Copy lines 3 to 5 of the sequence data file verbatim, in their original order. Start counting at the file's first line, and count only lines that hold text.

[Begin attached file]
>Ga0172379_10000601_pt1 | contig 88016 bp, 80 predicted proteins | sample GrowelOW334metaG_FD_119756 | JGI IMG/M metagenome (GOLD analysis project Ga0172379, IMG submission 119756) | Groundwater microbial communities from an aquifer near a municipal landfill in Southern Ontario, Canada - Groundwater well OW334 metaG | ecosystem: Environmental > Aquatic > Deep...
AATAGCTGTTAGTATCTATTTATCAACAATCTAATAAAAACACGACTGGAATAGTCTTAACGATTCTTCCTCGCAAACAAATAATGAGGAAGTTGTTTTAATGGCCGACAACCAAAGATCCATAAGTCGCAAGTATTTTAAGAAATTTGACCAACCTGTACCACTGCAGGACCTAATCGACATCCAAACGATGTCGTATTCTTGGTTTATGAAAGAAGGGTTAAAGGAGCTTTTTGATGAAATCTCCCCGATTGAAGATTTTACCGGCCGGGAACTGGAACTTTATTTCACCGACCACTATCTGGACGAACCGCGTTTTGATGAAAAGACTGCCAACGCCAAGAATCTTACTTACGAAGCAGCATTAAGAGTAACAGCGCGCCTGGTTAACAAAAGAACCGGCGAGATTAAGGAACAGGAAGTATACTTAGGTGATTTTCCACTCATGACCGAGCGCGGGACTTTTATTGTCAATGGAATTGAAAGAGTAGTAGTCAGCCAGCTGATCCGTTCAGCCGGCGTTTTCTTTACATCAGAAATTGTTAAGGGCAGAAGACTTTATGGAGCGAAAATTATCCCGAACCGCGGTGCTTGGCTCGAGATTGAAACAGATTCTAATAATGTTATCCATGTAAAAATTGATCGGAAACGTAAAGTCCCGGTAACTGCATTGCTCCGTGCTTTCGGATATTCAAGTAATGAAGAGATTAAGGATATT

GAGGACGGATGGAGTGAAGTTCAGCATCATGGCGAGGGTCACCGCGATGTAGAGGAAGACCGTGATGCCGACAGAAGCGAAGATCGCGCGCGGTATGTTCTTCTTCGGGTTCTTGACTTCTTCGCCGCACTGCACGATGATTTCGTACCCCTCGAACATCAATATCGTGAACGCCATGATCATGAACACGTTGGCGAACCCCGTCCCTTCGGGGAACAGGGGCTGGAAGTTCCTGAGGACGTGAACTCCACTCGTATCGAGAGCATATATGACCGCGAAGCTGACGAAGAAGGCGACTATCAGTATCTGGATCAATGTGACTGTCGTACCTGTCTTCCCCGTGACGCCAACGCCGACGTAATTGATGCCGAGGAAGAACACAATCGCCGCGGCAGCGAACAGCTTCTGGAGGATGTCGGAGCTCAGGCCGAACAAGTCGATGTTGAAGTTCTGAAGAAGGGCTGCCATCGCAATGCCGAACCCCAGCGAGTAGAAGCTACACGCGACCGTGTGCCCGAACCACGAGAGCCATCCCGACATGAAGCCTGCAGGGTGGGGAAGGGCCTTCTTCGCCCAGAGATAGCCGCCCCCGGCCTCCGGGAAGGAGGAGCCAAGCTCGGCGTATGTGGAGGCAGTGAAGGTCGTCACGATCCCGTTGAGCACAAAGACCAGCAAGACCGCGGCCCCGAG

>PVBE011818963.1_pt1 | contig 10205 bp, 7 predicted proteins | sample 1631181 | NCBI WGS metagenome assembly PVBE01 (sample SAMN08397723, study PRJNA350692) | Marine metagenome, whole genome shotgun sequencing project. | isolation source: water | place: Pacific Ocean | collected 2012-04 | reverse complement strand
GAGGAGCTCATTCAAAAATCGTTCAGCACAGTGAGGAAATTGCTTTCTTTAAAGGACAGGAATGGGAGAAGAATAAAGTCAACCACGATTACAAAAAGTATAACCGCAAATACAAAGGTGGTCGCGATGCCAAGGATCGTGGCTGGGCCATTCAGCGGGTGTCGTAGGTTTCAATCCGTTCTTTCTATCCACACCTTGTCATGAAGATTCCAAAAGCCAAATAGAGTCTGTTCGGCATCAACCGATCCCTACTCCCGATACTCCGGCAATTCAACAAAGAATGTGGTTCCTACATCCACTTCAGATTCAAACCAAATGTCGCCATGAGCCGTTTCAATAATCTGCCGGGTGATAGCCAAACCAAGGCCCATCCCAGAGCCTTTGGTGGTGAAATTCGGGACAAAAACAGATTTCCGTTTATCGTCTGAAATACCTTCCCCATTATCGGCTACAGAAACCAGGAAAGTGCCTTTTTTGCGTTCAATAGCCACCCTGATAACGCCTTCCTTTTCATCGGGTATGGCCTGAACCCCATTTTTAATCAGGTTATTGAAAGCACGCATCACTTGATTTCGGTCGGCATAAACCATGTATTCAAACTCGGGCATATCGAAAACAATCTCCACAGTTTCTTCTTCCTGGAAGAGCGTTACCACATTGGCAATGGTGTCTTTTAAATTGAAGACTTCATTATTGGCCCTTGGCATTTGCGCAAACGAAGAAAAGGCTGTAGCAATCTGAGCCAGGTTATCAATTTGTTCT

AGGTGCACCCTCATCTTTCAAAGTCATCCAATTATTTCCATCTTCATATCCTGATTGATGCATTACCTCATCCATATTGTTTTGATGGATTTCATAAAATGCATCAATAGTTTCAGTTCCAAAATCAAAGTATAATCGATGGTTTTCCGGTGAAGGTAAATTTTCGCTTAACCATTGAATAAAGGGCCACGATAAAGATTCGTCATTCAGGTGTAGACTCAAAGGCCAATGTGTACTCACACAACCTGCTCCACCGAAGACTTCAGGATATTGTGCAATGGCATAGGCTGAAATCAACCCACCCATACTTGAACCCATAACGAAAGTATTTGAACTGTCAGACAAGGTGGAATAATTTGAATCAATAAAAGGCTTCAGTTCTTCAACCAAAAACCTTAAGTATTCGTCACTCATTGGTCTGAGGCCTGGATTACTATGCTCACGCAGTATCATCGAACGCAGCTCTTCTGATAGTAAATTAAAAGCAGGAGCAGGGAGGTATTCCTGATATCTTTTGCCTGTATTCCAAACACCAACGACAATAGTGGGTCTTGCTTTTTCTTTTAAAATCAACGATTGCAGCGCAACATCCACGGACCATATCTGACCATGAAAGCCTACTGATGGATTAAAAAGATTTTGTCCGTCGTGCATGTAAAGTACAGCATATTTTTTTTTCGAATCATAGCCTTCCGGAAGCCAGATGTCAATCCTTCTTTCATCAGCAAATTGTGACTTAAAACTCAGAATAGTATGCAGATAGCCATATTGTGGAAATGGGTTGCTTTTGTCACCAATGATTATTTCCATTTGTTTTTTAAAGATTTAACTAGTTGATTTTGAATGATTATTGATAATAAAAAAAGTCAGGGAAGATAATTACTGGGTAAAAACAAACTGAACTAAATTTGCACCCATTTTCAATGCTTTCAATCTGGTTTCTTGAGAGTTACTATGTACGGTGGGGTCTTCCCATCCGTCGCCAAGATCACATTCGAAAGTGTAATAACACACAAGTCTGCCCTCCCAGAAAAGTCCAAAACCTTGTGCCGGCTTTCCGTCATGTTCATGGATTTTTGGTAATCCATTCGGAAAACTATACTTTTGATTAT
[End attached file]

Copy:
GAGGACGGATGGAGTGAAGTTCAGCATCATGGCGAGGGTCACCGCGATGTAGAGGAAGACCGTGATGCCGACAGAAGCGAAGATCGCGCGCGGTATGTTCTTCTTCGGGTTCTTGACTTCTTCGCCGCACTGCACGATGATTTCGTACCCCTCGAACATCAATATCGTGAACGCCATGATCATGAACACGTTGGCGAACCCCGTCCCTTCGGGGAACAGGGGCTGGAAGTTCCTGAGGACGTGAACTCCACTCGTATCGAGAGCATATATGACCGCGAAGCTGACGAAGAAGGCGACTATCAGTATCTGGATCAATGTGACTGTCGTACCTGTCTTCCCCGTGACGCCAACGCCGACGTAATTGATGCCGAGGAAGAACACAATCGCCGCGGCAGCGAACAGCTTCTGGAGGATGTCGGAGCTCAGGCCGAACAAGTCGATGTTGAAGTTCTGAAGAAGGGCTGCCATCGCAATGCCGAACCCCAGCGAGTAGAAGCTACACGCGACCGTGTGCCCGAACCACGAGAGCCATCCCGACATGAAGCCTGCAGGGTGGGGAAGGGCCTTCTTCGCCCAGAGATAGCCGCCCCCGGCCTCCGGGAAGGAGGAGCCAAGCTCGGCGTATGTGGAGGCAGTGAAGGTCGTCACGATCCCGTTGAGCACAAAGACCAGCAAGACCGCGGCCCCGAG

>PVBE011818963.1_pt1 | contig 10205 bp, 7 predicted proteins | sample 1631181 | NCBI WGS metagenome assembly PVBE01 (sample SAMN08397723, study PRJNA350692) | Marine metagenome, whole genome shotgun sequencing project. | isolation source: water | place: Pacific Ocean | collected 2012-04 | reverse complement strand
GAGGAGCTCATTCAAAAATCGTTCAGCACAGTGAGGAAATTGCTTTCTTTAAAGGACAGGAATGGGAGAAGAATAAAGTCAACCACGATTACAAAAAGTATAACCGCAAATACAAAGGTGGTCGCGATGCCAAGGATCGTGGCTGGGCCATTCAGCGGGTGTCGTAGGTTTCAATCCGTTCTTTCTATCCACACCTTGTCATGAAGATTCCAAAAGCCAAATAGAGTCTGTTCGGCATCAACCGATCCCTACTCCCGATACTCCGGCAATTCAACAAAGAATGTGGTTCCTACATCCACTTCAGATTCAAACCAAATGTCGCCATGAGCCGTTTCAATAATCTGCCGGGTGATAGCCAAACCAAGGCCCATCCCAGAGCCTTTGGTGGTGAAATTCGGGACAAAAACAGATTTCCGTTTATCGTCTGAAATACCTTCCCCATTATCGGCTACAGAAACCAGGAAAGTGCCTTTTTTGCGTTCAATAGCCACCCTGATAACGCCTTCCTTTTCATCGGGTATGGCCTGAACCCCATTTTTAATCAGGTTATTGAAAGCACGCATCACTTGATTTCGGTCGGCATAAACCATGTATTCAAACTCGGGCATATCGAAAACAATCTCCACAGTTTCTTCTTCCTGGAAGAGCGTTACCACATTGGCAATGGTGTCTTTTAAATTGAAGACTTCATTATTGGCCCTTGGCATTTGCGCAAACGAAGAAAAGGCTGTAGCAATCTGAGCCAGGTTATCAATTTGTTCT